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Online Faxing

Has anyone tried to integrate faxing capabilited to an web application ... i was thinking of doing it to my application . if any one has any expericence or any pointers regarding this will be really helpful .
Sandy
Friday, January 14, 2005
 
 
Well, I've done this in a couple of ways:

1. By using 3rd party FAX software that supports a basic API that you can integrate with. Requires outoging FAX line, of course.  Some of these APIs amount to dumping a text file to a directory (or a PDF, Word document, etc.)

2. Using an external FAX provider company (outsourcing), again, that offers a Web-based or email API.  Basically you send them an email in a certain format, with an attachment, and they FAX it for you.  You can get a confirmation email in response.  Or some have a Web service that behaves the same, except you can query the status.

Not sure if your app is internal or commercial, but if it's internal - I'd go for option 2 if its mission critical and medium to high volume.  For low volume, RightFAX or similar product should work for you.  I think there's even one built into Windows as a printer driver or something.

Good luck
Dave C Send private email
Friday, January 14, 2005
 
 
Thanks for the Information ... do you know of any external providers .
ours is an internal app plus it not a very high volume faxing ... just tryin to figure out how easy or tough it i to have the feature ...
Sandy
Friday, January 14, 2005
 
 
Also tell me abt the 3rd party fax software you were using . i think it should be relatively easy to add a phone line to the webserver ...

thanks for your information
Sandy
Friday, January 14, 2005
 
 
http://www.gfi.com/faxmaker/

Is the FAX software we used internally.  Integrates with Email, and actually supports both inbound and outbound FAX also.

As far as 3rd party providers, there's a ton of them, but the ones I've had experience with are:

http://www.xpedite.com
http://www.medialinq.com

Also see:

http://www.iptelephony.org/GIP/providers/fax/
Dave C Send private email
Friday, January 14, 2005
 
 
We used GFI FaxMaker at my last job.  It was a relatively inexpensive product that did a good job, though its monitoring tools were non-existent.  We wrote a Delphi app that scrubbed its CSV log on a five-minute basis, moving the data into a real database that we could query.

The originating software would create a "transaction" for Outlook, as an Outlook outgoing fax message.  GFI integrated with Exchange to grab these and send them on their way.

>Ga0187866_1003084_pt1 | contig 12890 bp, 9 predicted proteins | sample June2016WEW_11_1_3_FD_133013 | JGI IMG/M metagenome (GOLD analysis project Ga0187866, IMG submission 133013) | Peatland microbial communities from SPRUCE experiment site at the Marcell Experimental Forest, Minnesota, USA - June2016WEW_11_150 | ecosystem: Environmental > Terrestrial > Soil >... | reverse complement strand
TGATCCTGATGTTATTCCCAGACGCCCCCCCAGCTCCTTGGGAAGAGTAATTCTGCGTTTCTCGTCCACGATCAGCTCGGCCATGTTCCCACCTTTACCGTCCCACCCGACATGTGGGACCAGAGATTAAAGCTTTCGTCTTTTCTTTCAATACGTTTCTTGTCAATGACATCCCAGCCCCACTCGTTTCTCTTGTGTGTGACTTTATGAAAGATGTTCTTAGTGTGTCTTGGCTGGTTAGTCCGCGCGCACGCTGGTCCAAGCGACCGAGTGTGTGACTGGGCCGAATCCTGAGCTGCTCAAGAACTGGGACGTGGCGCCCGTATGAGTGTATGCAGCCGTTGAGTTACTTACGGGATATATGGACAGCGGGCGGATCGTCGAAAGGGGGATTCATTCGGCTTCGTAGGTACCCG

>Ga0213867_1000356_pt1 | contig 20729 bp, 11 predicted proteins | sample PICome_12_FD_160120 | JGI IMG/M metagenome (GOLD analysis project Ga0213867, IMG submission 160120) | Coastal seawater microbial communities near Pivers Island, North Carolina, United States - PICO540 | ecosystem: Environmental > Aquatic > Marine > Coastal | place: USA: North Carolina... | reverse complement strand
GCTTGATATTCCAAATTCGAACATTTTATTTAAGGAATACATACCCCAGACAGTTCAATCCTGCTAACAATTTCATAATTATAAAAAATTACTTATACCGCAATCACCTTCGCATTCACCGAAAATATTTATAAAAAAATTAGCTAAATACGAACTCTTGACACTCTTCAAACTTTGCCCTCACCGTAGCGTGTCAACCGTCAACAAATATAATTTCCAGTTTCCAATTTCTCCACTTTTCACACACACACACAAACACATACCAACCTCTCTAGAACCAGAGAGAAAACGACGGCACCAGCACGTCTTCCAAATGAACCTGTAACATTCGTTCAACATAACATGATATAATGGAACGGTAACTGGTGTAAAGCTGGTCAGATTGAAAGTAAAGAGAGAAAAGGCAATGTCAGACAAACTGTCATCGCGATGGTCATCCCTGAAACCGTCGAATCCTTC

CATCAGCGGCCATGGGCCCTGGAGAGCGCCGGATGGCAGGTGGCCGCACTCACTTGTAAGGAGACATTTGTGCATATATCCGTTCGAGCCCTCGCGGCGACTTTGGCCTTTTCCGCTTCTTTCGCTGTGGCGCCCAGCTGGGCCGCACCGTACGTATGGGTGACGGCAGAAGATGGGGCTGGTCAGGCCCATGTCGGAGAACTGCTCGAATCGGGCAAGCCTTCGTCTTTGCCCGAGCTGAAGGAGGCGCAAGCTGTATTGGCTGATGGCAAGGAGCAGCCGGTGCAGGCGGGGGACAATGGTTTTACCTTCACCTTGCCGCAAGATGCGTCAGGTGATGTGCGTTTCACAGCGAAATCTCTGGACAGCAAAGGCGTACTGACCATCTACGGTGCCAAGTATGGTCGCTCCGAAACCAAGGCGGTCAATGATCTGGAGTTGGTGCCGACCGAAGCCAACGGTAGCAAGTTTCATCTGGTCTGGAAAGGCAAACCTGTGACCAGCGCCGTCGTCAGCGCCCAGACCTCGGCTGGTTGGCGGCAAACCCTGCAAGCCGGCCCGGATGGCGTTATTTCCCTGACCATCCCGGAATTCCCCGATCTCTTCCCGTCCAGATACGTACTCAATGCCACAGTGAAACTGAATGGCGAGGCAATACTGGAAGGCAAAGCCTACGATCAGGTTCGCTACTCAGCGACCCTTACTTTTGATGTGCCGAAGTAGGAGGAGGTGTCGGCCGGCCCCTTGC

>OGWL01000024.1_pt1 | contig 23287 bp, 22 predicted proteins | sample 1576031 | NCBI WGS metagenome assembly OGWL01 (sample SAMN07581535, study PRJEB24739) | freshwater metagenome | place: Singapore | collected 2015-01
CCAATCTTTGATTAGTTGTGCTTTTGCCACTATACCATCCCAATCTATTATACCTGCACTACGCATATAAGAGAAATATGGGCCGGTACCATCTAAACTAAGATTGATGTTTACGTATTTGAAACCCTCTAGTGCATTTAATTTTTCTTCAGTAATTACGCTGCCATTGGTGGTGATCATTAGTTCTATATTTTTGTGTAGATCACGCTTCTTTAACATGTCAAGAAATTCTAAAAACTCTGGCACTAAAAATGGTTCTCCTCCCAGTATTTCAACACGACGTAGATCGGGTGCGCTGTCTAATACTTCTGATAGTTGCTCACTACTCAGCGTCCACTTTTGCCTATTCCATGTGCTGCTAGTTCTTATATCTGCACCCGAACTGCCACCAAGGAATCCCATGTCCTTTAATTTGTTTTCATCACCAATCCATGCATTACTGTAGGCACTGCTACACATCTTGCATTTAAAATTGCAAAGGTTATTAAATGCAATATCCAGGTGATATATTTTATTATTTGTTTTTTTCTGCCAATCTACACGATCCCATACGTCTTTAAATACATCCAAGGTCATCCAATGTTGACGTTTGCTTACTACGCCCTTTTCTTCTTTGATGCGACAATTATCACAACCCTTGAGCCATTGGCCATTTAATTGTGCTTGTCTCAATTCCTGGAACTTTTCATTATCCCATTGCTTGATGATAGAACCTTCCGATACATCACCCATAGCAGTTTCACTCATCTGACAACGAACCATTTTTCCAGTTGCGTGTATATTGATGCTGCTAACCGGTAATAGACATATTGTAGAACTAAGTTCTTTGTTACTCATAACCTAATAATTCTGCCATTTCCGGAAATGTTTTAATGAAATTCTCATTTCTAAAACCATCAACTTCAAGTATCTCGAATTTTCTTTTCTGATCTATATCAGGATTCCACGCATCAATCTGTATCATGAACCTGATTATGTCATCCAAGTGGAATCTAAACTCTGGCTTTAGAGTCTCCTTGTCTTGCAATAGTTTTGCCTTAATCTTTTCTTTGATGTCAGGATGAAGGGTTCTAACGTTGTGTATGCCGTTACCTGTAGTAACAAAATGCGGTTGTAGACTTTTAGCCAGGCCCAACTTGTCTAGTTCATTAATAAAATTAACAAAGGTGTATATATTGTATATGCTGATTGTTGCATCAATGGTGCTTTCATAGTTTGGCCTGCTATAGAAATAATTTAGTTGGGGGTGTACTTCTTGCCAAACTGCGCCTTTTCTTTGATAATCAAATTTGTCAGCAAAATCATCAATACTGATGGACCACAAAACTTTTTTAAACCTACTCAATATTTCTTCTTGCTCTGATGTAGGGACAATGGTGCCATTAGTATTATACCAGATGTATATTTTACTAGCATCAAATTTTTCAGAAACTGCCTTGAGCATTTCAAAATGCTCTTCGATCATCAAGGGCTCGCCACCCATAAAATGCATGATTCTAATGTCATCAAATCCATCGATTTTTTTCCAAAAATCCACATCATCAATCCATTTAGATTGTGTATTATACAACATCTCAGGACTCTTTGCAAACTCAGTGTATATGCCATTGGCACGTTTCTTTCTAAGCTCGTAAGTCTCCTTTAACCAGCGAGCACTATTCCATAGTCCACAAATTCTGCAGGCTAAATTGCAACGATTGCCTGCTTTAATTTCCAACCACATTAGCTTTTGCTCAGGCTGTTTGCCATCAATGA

This all worked great.  The thing we really had problems with were the cheap-ass US Robotics modems we used.  The company sent about 2,000 faxes a day (medical reports) and the USR's would constantly have problems.  They just don't do a good job with the myriad variety of fax machines in the world.  We ended up buying a BrookTrout modem with error correction and ALL of the problems went away.  The modem cost $1,200 (eight outgoing lines) but saved our $5M business.
Karl Perry Send private email
Friday, January 14, 2005
 
 
Look at hylafax for a linux box, supports alot of modems, very customizable, very reliable with the right modem.
moseswhitecotton Send private email
Friday, January 14, 2005
 
 
We use these guys, and they're not too bad:
http://www.ask-distribution.com.au/ask/askHome/faxServices.asp
Simon@AutoUpdate+
Friday, January 14, 2005
 
 
Thousands of medical reports sent over fax? That sounds like like thousands of privacy lawsuit just waiting to happen... Faxes are great though, if you make use of it, multi-lingual (everything is a bitmap to it), relatively spam-free, cheaper than talking, and easy to use. It's a big mystery why it hasn't advanced much. I am not asking for Acrobat, but at least give us 300dpi color! :-)
Li-fan Chen Send private email
Friday, January 14, 2005
 
 
No, we were protected.  It's common for medical reports to be sent via fax.  The HIPAA rules say that the fax machine must be in a secure location only accessible by those who are authorized to get the faxes.  We typically owned the fax machines, paid for the fax lines, and placed the fax machines in the receiving offices ourselves.  If it was a customer-owned fax then they were told at the beginning of the relationship that they were responsible for securing it, and it was understood that it was up to them.

So ... no problems there.
Karl Perry Send private email
Saturday, January 15, 2005
 
 
hylafax is a great solution on Linux or other Unix variants.

we used to send 10,000-15,000 faxes/night from a crappy homebuilt P90 running rh 5

The only problem with it is that it "just works", and you don't get a chanceto learn much about it.
Duff Send private email
Thursday, February 03, 2005
 
 

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